Right-click on your new “Computers with old passwords” node and select properties.  This will show you the script used to retrieve your computers and filter the list.  At the very end of that script, you will see something like the following:

func_Computers | Where-Object {
    $_.'pwdlastset' -le [System.DateTime]"2009-02-08"

The Where-Object cmdlet contains the filter that is excluding any computers whose pwdLastSet attribute is greater than 3 months from the day we did this (for me that that’s February 8, 2009 since I created the node on May 8, 2009).  To change that filter so that it always works using a date 3 months earlier than now, you simply need to replace [System.DateTime]”2009-02-08” with (Get-Date).AddMonths(-3).  That changes the end of our script to this:

func_Computers | Where-Object {
    $_.'pwdlastset' -le (Get-Date).AddMonths(-3)

That’s it!  A simple replacement of the filter condition and you’re off and running with a brand new node designed to meet your specific needs with PowerGUI, the Quest AD cmdlets and the Active Directory PowerPack!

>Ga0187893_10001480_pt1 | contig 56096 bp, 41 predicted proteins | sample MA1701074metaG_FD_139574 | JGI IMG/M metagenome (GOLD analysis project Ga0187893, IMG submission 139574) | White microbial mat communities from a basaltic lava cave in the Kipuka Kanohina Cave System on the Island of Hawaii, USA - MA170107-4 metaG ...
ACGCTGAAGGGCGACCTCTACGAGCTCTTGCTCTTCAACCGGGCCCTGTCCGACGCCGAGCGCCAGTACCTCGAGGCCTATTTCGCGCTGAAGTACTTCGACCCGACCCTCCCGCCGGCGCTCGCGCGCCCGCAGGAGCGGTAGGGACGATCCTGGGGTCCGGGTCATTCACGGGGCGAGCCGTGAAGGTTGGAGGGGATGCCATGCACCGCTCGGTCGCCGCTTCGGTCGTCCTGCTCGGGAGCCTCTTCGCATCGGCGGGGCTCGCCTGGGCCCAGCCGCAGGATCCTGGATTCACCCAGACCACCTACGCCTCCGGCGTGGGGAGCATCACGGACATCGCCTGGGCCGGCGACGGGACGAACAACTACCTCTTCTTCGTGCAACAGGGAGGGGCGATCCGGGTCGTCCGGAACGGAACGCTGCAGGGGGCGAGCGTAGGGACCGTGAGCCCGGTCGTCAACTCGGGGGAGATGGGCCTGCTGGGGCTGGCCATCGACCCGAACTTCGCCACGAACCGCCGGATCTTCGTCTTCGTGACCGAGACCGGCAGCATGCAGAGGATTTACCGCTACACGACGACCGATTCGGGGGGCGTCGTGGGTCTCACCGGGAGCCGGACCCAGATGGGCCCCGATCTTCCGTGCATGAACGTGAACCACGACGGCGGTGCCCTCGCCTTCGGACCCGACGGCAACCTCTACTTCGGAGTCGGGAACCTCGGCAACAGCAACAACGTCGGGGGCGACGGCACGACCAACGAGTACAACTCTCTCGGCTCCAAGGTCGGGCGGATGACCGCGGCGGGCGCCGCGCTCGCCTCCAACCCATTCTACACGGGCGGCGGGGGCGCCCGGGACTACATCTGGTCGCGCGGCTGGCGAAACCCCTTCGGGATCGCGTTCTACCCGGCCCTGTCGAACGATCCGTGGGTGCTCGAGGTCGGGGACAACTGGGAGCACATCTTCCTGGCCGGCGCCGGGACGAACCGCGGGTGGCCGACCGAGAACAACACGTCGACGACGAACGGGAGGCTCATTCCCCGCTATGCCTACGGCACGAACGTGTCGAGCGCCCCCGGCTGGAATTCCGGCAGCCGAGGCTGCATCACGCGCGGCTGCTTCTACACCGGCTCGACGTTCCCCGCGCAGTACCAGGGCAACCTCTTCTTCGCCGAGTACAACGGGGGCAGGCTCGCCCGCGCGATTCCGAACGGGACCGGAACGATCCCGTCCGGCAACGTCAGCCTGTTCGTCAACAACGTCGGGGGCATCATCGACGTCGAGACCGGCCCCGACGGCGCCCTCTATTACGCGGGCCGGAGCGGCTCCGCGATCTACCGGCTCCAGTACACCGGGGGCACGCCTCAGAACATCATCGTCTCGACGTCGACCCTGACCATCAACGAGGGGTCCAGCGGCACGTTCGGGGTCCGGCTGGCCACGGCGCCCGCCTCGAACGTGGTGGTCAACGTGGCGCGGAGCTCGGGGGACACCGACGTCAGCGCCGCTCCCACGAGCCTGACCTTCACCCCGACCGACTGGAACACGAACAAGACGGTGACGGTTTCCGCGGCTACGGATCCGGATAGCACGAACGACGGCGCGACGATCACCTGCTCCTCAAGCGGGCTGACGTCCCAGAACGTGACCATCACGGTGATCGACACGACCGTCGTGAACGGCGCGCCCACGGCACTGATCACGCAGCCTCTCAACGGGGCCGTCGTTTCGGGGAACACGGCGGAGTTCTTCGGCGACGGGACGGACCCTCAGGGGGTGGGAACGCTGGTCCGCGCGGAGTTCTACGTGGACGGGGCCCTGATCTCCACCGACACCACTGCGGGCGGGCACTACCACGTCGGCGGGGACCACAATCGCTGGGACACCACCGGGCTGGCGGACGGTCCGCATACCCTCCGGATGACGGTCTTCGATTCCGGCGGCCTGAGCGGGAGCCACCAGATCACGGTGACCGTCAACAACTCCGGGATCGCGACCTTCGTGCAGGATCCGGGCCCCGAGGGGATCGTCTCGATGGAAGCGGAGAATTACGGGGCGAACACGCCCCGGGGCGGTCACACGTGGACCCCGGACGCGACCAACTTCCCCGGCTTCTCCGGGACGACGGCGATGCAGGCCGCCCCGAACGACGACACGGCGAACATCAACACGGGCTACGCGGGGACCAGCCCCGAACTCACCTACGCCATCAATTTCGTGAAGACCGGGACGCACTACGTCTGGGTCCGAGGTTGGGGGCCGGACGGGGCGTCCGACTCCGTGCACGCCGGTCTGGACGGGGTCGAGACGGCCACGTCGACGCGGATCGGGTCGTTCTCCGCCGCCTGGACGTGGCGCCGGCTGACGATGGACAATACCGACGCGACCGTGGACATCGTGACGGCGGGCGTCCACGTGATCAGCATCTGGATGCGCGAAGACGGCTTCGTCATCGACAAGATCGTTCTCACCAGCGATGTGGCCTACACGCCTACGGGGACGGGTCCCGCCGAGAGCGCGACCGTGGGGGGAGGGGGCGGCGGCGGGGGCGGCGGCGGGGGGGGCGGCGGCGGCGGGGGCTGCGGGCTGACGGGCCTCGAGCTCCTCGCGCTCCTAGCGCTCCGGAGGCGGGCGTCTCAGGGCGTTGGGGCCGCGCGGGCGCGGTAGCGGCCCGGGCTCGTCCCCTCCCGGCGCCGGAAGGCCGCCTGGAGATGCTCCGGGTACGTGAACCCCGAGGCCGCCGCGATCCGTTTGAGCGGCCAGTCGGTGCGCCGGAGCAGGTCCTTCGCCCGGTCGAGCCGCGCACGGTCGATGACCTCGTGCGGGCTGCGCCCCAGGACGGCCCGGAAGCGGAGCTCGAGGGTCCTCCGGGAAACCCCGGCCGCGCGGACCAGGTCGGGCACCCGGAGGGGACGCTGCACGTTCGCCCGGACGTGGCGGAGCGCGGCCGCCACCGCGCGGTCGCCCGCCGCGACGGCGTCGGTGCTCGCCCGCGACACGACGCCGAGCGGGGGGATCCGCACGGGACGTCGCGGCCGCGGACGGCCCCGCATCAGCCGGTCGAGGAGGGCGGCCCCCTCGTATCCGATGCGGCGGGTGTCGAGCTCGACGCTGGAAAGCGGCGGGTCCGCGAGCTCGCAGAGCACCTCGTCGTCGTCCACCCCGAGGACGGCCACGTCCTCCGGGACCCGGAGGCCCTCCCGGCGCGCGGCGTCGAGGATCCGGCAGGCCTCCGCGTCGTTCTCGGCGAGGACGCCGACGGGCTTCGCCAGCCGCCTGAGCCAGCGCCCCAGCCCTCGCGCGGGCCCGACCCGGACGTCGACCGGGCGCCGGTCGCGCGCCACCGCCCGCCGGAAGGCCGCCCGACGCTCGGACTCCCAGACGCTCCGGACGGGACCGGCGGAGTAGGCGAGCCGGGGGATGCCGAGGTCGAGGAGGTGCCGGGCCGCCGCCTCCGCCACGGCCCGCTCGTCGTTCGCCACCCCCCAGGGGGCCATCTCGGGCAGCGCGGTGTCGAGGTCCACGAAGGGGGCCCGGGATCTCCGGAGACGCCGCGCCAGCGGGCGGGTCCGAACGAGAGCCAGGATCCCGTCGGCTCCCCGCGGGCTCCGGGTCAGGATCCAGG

In a future article I’ll show you just how simple it is for you to take a collection of extensions to PowerPacks that you have created like this and package them up in a PowerPack so that you can share them with other users in the Community as well!


Kirk out.


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Virtualization EcoShell and the VMware Infrastructure PowerPack

Wow, have I been busy.  In case you hadn’t noticed from my blog posts late last year and early this year, I’ve been working very hard at putting together multiple back-to-back updates for the VMware Infrastructure Management PowerPack for the past several months.  This has involved working long hours with many thousands of lines of PowerShell script and figuring out how to do some really cool things with both PowerShell and VMware’s PowerCLI (formerly known as the VI Toolkit).  The end result is always fulfulling, and I’m usually pretty good at setting up the really cool functionality so that I can leverage it in any PowerPack so all my hard work pays off in the long run.